While I was watching ‘Family Katta’ (Chandrakant Kulkarni, 2016) one part of my mind was constantly parsing it’s screenplay. In the world of Hindi films, it is unimaginable to think that the first half of an entire feature-length film goes by watching an old couple preparing for the celebration of their 50th wedding anniversary the next day, eagerly waiting for their children and their families. The second half of the film is more dramatic in the conventional sense, but yet very low-key compared to most Hindi films. It’s been a while since I have seen this pace of narrative in a commercially released Indian film, but that is perhaps because I haven’t been watching much outside Hindi cinema.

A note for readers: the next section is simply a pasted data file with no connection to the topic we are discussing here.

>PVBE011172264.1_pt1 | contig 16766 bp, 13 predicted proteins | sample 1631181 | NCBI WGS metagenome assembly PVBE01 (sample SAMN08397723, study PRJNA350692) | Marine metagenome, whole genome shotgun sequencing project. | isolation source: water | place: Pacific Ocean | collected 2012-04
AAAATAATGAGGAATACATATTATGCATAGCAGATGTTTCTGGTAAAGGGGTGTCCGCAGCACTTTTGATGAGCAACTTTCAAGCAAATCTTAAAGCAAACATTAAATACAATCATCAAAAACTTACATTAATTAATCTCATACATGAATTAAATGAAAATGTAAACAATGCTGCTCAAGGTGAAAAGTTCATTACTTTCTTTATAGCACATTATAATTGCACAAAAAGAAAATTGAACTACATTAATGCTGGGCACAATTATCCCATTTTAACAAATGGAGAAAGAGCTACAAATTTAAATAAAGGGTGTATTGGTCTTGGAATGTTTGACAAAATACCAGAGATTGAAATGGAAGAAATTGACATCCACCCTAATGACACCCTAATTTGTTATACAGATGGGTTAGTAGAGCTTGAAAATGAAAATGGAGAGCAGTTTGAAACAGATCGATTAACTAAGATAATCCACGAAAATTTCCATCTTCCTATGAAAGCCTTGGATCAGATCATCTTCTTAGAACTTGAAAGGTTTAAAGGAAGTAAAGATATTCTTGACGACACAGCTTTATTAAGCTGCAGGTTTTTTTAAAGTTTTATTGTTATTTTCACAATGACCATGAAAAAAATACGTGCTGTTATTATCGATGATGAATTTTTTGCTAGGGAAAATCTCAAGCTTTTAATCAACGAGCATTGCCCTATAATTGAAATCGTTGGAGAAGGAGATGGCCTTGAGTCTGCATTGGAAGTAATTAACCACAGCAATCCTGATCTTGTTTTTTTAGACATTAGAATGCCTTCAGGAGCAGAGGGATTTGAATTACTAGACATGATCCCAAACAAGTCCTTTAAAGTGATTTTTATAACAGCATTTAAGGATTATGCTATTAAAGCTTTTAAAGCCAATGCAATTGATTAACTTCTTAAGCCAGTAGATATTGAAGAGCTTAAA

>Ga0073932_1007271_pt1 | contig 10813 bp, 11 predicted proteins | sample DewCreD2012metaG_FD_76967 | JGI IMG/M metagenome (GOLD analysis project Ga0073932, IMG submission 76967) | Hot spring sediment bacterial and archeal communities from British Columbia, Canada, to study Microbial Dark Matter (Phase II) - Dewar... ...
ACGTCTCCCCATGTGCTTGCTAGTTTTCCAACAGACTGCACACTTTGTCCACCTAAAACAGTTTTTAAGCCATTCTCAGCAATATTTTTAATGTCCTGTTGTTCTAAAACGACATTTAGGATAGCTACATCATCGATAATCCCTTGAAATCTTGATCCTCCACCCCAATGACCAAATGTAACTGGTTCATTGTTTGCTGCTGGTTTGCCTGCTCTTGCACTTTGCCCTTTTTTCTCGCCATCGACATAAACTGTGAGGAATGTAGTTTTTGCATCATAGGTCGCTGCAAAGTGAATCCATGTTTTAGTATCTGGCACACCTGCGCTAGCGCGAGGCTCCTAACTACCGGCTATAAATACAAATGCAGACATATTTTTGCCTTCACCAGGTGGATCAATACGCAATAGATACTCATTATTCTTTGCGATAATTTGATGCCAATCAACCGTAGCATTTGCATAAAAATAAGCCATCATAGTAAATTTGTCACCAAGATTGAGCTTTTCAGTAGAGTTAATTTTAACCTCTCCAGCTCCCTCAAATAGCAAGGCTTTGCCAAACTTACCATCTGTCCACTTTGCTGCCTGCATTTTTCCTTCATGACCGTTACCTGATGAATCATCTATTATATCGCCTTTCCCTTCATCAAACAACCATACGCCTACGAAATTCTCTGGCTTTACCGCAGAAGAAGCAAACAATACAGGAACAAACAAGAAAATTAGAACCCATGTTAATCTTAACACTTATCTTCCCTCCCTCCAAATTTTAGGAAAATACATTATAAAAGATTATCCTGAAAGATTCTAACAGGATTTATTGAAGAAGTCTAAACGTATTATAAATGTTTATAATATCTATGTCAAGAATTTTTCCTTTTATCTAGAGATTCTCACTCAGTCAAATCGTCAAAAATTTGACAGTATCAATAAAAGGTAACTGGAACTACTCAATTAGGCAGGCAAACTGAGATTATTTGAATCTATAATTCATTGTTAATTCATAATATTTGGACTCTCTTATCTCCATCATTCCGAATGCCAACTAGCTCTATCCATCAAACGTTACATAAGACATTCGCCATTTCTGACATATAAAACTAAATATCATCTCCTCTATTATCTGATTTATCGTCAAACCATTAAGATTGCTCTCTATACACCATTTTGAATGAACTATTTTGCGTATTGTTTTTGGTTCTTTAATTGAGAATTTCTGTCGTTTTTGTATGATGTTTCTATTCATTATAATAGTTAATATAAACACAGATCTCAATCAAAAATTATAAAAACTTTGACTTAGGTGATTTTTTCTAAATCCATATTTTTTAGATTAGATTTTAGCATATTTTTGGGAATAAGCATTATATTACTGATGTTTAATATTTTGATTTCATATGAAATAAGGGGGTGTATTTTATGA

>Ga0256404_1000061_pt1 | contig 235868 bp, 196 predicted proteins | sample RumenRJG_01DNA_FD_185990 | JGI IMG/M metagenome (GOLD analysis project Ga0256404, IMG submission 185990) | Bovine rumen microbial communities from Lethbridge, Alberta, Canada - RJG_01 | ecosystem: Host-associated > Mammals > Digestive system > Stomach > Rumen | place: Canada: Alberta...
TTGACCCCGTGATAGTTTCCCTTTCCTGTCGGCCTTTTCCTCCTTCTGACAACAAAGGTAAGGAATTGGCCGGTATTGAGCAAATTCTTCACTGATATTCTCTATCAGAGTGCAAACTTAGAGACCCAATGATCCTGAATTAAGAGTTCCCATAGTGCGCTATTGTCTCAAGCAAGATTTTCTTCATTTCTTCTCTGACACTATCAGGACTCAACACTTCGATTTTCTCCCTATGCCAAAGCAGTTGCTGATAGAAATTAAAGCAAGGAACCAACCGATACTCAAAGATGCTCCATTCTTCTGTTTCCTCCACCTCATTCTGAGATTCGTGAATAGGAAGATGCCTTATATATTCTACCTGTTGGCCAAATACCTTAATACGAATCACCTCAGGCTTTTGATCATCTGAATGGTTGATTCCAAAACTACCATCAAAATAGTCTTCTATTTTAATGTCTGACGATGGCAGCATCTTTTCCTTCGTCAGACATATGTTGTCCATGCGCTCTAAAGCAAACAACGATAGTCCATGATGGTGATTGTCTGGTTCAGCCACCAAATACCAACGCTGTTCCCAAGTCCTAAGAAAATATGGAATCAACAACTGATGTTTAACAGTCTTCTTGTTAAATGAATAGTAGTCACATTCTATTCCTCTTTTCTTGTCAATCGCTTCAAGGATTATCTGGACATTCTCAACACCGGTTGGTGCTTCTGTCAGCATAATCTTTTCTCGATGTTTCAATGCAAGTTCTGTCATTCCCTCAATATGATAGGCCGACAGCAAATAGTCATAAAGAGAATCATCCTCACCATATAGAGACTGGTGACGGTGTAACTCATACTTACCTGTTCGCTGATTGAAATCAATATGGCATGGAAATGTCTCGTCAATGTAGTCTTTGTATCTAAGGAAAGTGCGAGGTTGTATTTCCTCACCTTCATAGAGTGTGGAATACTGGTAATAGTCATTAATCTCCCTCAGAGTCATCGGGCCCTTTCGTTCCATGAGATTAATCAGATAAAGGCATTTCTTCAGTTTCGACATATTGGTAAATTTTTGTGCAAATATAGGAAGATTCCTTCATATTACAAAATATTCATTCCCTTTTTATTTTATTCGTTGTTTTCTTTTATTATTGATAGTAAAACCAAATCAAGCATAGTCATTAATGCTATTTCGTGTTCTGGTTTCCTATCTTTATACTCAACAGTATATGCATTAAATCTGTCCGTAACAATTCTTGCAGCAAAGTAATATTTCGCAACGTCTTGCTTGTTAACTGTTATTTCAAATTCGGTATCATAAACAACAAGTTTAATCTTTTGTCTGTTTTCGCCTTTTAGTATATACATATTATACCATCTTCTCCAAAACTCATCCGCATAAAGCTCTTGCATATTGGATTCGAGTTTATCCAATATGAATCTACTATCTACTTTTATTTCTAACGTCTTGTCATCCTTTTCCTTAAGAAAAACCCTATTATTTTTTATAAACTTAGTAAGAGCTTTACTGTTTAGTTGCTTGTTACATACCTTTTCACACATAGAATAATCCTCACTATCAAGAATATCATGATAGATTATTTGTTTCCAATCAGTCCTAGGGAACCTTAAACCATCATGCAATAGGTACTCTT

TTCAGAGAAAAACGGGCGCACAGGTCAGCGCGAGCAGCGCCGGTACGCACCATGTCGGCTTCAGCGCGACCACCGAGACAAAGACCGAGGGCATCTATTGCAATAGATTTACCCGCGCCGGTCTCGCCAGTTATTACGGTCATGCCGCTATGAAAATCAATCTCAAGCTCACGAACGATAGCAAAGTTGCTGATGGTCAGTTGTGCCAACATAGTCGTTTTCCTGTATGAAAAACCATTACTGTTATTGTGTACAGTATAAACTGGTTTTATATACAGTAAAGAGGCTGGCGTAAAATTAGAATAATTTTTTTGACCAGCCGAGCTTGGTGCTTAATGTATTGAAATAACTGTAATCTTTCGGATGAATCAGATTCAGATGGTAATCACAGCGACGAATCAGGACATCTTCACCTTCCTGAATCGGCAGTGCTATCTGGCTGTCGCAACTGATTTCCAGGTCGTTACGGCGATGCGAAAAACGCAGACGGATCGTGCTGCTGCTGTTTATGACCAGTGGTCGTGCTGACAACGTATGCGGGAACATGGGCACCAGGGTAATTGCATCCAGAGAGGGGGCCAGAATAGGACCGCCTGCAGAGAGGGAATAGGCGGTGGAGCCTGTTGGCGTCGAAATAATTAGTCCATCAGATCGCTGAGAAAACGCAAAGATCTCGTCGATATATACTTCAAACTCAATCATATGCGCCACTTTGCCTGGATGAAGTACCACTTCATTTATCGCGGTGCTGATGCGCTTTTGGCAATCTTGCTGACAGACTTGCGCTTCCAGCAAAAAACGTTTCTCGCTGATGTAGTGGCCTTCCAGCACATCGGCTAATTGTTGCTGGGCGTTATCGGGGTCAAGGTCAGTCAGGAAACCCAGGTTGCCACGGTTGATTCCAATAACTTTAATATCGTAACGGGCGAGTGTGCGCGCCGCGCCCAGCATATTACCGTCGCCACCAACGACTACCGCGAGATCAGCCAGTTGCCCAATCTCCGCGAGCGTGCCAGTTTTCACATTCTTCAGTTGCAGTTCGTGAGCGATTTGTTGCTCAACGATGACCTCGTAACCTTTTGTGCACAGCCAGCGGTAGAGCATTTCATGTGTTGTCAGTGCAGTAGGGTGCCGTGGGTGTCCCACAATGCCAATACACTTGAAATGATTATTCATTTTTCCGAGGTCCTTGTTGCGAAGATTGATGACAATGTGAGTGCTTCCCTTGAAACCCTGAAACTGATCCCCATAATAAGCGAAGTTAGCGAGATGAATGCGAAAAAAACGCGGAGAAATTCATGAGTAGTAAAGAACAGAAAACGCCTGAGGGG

However, the film can be easily dismissed as something to watch on television. I don’t think the script is to blame for that; it is quite real, subtle, compassionate. The film also has an enviable troupe of stalwart actors from the Marathi film world. But the visual and cinematic treatment is completely flat and unimaginative. There is zero sound design, the music is repetitive and almost plays in a loop like stock. And the most banal is the cinematography.
The location is an old bungalow in Poona, typical middle-class Puneri Maharashtrian house. Since the film is almost entirely indoors and with mostly 2 characters, it afforded so many possibilities of lighting it up in a more defined way. Usually in cases like this, low budgets are cited to excuse insipid cinematography. Plus the digital format makes everything bright and ready for the LCD screen, easy to believe that the film has been shot and is looking good.
I would have sacrificed even the few exterior locations and shots and saved the money to keep the film completely within the house and increased time for good camera work.
Note: The film is in Marathi. Available with English subtitles on Amazon Prime.